Here is a good post from Rio+20, the United Nations Conference on Sustainable Development, where Google Earth (GE) Engine is presented as a system to monitor deforestation in the Amazon and promote sustainable development.
This part seduced my attention:
…the system demonstrates the potential for Google Earth Engine to become a multi-sensor, multi-algorithm, multi-technology, crowdsourcing environmental monitoring platform.
Why on earth would anyone want to use Google Earth Engine as business intelligence (BI) software? The map! The map (or globe for GE) provides a common platform for all users. There is a power in the map that provides an intuitive interface for drilling down, discovering, and visualizing data while maintaining the context needed to see how everything fits together (data relationships). This is difficult to do using just color-coded data tables, graphs, and pie charts. In GE, embedding or linking to data typically shown in BI dashboards is as easy as adding it inside the mouse click bubble.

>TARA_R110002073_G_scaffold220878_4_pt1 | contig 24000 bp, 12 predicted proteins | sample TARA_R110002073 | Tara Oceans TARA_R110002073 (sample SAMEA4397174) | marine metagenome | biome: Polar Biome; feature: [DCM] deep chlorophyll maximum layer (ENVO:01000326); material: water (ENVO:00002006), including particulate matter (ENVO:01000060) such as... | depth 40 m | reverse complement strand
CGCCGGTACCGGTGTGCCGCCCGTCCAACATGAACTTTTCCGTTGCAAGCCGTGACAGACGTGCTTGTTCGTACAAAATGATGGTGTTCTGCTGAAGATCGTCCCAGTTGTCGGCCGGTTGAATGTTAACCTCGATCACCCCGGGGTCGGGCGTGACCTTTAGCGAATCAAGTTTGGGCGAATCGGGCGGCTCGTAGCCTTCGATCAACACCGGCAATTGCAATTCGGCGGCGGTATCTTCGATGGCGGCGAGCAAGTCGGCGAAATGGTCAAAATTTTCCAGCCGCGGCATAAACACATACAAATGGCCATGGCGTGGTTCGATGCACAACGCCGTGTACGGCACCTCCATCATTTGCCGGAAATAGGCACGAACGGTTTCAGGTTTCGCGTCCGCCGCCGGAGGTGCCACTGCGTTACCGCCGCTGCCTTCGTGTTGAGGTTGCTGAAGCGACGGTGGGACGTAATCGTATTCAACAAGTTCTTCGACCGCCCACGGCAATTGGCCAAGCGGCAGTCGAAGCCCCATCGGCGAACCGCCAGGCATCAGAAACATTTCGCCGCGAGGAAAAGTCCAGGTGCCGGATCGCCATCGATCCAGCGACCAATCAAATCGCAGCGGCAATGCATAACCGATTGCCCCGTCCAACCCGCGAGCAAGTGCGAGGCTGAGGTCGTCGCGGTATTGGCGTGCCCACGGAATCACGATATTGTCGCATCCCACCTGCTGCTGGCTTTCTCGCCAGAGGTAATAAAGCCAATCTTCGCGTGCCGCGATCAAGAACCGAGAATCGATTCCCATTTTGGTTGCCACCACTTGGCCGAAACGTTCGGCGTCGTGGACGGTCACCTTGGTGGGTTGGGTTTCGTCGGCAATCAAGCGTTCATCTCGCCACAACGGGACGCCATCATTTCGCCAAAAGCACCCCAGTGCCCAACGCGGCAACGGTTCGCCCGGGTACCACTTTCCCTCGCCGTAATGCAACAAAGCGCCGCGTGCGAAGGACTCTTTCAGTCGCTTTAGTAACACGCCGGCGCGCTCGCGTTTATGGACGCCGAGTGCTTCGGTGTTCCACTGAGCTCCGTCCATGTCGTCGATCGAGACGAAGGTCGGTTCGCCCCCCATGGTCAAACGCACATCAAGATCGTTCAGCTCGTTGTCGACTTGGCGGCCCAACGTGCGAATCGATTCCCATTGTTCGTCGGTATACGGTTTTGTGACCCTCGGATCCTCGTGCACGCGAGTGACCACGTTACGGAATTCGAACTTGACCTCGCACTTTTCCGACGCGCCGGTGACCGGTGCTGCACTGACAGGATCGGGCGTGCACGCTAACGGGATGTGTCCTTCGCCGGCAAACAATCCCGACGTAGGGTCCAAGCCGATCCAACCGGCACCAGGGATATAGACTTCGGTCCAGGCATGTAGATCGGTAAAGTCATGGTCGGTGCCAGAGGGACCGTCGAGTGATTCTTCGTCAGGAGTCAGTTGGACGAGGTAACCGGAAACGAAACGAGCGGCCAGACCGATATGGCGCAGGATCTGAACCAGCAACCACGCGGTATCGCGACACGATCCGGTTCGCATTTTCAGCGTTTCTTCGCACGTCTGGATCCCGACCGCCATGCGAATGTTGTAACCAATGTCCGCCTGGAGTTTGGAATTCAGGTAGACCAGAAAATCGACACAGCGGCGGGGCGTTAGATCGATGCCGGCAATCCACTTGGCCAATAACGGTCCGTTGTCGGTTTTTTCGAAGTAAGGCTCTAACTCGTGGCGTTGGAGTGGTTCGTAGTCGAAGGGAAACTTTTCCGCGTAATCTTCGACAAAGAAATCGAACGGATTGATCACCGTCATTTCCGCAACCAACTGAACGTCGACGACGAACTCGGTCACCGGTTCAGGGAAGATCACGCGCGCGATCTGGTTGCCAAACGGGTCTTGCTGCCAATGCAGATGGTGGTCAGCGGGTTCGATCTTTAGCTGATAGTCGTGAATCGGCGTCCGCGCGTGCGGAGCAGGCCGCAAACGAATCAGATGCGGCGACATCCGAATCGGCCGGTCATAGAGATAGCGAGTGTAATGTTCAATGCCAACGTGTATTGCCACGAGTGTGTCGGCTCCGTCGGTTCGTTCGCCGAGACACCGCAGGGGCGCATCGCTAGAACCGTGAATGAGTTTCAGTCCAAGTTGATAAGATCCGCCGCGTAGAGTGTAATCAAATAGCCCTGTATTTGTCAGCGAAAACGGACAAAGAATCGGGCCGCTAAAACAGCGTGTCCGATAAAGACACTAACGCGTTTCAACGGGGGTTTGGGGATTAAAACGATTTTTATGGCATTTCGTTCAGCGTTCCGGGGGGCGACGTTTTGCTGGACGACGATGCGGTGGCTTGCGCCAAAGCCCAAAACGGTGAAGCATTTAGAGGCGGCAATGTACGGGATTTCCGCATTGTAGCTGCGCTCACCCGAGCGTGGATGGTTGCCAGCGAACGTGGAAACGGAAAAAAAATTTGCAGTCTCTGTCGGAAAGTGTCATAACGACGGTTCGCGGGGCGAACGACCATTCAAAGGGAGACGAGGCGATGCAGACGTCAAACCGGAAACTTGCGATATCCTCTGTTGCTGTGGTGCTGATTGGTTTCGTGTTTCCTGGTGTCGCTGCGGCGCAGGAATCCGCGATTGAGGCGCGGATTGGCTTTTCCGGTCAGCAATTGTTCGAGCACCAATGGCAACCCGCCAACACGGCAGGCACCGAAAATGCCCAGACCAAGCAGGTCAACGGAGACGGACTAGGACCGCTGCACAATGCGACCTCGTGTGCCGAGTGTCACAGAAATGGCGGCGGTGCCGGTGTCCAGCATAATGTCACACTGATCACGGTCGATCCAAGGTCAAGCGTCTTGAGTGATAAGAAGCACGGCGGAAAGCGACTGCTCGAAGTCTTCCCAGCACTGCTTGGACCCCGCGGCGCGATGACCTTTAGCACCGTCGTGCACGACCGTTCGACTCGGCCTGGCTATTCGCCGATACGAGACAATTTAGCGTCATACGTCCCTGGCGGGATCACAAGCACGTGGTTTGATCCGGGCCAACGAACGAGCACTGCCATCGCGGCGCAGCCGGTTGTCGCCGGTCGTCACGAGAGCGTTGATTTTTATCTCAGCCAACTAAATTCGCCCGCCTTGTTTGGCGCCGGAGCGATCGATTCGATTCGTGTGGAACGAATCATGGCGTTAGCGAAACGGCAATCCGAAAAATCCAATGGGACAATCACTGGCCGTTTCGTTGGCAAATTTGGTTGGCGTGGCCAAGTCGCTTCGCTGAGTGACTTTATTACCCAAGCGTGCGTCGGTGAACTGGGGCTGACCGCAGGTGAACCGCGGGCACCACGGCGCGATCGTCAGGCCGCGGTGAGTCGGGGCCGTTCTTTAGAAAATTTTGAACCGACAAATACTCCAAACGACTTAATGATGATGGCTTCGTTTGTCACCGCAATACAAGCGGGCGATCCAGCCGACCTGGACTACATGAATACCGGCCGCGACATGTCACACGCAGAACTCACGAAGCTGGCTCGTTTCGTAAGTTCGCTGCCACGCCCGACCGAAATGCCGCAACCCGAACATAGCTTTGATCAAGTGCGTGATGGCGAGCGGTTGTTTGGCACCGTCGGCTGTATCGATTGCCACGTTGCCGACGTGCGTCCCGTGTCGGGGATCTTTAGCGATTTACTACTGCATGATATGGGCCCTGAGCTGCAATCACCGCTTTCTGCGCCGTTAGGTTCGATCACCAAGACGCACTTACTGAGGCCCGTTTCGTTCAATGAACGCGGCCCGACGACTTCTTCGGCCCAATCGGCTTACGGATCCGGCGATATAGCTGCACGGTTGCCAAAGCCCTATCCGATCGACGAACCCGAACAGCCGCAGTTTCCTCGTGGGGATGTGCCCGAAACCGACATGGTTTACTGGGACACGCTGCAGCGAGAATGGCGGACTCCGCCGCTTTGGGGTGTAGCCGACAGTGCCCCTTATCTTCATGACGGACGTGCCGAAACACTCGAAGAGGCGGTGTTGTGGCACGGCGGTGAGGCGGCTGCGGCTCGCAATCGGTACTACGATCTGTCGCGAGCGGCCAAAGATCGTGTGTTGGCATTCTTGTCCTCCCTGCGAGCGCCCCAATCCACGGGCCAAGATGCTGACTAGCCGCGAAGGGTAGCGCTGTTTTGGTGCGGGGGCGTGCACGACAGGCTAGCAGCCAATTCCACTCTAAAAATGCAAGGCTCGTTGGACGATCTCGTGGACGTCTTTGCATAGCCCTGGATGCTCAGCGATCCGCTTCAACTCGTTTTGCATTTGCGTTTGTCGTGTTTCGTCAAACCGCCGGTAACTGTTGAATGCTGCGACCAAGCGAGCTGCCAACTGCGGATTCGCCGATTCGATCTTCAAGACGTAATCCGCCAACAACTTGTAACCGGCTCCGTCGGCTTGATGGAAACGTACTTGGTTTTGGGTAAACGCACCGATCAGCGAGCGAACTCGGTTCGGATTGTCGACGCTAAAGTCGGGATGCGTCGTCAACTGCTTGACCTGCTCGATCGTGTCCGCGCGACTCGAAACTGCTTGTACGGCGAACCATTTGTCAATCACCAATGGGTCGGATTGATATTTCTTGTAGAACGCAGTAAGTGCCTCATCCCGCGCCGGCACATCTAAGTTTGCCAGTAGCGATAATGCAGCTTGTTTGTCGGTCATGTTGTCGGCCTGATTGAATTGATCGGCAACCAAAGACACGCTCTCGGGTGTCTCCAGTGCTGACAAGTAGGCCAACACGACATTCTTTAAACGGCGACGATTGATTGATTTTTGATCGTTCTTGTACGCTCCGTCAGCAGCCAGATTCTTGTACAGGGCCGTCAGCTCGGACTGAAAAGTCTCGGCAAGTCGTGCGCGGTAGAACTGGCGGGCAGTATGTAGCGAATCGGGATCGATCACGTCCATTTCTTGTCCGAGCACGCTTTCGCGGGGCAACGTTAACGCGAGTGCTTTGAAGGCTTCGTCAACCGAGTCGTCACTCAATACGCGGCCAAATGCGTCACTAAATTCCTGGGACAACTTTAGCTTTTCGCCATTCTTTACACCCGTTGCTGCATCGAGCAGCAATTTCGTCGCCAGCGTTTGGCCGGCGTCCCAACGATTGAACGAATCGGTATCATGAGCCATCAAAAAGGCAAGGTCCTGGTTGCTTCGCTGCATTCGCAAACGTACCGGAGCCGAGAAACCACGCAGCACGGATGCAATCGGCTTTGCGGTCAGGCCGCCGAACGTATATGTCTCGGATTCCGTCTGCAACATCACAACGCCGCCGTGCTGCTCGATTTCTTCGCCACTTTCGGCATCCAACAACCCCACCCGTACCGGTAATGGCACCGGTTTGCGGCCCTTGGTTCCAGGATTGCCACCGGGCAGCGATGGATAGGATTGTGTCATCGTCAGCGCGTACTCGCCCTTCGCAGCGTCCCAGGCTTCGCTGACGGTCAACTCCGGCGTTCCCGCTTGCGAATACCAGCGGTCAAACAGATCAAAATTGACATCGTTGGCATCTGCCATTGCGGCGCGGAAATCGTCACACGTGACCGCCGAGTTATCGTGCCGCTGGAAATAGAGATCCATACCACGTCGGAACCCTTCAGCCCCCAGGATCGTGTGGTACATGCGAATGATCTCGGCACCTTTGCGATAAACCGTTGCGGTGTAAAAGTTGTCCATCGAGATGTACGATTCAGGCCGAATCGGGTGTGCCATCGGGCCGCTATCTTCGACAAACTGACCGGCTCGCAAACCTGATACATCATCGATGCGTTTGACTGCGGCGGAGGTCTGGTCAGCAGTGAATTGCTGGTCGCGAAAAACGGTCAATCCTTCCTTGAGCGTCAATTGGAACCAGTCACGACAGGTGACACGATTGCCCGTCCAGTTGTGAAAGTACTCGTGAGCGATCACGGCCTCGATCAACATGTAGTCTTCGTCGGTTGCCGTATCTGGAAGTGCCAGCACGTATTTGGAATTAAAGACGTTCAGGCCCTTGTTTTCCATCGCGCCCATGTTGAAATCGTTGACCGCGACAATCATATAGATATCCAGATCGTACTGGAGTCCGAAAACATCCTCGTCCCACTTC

Traditional BI software tries very hard to put a “map in the app” for those clients who need it, but the software is grown from non-spatial roots. Almost as an afterthought, BI software ties the data back to some sort of boundary that may or may not make sense, such as a state, zip code, sales region, etc. To make the paradigm shift required to match the ability of GE as a mapping platform/map interface would require the granularity to tie data down to it’s geographic coordinates and the flexibility to represent that data with a point, line, polygon, 3D polygon, etc. The data also needs to inherit parent-child relationships to be intelligent. It definitely saves time when the data is originally created with this in mind.
BI and GE represent the reverse approach to the same goal: BI shows the data, then lets users drill down to a map, while GE shows the map, then lets users drill down to the data. They need to merge, allowing users to choose any approach without compromising the effect of the data. Recognizing the power in both approaches is why I have such a zeal to see this happen. We have come a long way, but have yet a long way to go.